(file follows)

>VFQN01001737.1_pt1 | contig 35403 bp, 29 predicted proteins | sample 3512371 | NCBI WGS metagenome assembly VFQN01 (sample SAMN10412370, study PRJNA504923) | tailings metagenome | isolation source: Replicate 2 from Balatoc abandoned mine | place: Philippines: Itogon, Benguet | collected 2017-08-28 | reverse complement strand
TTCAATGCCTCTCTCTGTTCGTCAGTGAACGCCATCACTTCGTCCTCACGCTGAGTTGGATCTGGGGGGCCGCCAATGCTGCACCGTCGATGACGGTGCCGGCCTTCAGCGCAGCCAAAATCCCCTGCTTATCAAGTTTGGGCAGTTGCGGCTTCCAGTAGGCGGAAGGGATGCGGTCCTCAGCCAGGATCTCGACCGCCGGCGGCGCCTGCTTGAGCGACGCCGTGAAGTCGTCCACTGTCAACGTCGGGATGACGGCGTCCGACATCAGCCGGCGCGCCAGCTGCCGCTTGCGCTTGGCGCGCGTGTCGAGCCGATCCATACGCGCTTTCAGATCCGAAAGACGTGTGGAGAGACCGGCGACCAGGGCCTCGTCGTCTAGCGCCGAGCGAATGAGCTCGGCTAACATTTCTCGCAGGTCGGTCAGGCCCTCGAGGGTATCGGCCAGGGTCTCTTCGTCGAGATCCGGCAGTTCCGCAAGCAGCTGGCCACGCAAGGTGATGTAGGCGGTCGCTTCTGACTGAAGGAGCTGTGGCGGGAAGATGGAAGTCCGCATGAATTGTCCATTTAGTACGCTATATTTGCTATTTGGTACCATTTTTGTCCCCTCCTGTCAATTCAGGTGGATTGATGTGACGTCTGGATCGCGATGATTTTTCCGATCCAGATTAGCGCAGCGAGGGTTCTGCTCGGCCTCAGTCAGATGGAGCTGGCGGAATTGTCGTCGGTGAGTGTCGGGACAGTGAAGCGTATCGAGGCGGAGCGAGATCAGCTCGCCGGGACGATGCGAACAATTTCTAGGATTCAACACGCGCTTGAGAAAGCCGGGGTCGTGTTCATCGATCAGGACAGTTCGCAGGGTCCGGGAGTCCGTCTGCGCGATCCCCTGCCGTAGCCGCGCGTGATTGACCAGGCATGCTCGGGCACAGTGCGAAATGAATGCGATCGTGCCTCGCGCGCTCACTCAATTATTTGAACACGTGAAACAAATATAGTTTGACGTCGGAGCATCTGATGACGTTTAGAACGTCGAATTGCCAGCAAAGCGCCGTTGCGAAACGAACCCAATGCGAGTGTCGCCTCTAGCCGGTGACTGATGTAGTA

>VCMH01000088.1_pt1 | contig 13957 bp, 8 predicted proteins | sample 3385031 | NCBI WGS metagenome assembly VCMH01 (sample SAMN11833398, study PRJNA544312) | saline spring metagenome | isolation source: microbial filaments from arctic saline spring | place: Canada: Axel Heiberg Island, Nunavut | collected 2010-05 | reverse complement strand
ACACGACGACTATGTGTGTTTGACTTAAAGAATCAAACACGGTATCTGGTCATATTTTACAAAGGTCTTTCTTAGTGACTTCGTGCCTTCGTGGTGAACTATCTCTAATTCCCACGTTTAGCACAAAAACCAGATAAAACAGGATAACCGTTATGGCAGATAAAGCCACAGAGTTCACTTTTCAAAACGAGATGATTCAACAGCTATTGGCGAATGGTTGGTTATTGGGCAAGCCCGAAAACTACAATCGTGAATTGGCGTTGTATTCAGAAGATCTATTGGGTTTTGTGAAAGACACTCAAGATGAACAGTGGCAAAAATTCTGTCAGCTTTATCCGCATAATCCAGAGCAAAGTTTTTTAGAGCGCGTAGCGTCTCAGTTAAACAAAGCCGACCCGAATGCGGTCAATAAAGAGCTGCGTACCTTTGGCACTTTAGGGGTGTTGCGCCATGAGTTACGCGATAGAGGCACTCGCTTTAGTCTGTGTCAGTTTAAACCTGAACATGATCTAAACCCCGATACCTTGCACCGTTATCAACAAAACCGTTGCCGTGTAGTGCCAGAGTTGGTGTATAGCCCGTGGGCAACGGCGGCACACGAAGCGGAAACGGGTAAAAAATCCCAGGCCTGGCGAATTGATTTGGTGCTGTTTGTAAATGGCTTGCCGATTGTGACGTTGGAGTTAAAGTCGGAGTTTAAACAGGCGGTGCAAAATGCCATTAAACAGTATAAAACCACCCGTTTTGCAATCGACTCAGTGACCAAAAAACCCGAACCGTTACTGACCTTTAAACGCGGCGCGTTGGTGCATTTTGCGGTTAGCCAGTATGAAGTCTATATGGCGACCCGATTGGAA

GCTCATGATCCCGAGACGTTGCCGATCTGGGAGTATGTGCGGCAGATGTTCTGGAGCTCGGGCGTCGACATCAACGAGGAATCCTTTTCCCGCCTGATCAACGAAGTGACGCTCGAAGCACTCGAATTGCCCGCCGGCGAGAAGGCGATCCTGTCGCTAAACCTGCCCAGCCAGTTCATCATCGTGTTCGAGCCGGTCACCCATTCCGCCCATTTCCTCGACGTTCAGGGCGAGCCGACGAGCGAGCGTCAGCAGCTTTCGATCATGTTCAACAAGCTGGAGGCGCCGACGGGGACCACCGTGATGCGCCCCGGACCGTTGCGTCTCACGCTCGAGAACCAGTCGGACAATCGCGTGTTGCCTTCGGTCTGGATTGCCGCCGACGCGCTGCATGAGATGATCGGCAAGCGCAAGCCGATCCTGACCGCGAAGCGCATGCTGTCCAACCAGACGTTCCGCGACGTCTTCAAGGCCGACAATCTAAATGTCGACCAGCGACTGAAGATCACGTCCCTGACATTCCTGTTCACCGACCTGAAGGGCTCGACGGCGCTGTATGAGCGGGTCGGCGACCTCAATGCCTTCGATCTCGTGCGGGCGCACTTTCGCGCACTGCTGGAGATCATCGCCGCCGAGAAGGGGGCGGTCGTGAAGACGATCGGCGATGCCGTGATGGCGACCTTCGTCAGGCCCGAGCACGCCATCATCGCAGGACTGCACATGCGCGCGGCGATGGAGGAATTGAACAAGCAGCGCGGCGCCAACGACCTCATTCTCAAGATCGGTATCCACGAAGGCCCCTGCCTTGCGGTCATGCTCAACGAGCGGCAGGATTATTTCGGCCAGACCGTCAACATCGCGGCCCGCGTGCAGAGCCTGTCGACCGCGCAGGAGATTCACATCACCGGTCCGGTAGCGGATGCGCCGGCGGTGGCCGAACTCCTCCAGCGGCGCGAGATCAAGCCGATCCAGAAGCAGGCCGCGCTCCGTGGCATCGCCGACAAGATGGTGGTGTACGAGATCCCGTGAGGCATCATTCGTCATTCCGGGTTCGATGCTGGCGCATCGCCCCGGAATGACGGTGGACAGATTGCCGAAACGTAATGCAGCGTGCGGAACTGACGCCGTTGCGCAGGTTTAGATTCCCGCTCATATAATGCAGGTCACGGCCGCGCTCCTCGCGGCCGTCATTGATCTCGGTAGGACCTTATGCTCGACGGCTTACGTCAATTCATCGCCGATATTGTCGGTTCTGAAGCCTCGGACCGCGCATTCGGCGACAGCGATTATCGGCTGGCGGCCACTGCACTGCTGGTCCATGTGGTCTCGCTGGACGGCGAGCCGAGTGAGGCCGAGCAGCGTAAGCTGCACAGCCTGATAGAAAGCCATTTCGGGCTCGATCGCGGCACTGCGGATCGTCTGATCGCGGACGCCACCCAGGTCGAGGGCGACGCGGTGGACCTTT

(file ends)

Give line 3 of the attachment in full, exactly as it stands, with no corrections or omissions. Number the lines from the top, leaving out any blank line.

>VCMH01000088.1_pt1 | contig 13957 bp, 8 predicted proteins | sample 3385031 | NCBI WGS metagenome assembly VCMH01 (sample SAMN11833398, study PRJNA544312) | saline spring metagenome | isolation source: microbial filaments from arctic saline spring | place: Canada: Axel Heiberg Island, Nunavut | collected 2010-05 | reverse complement strand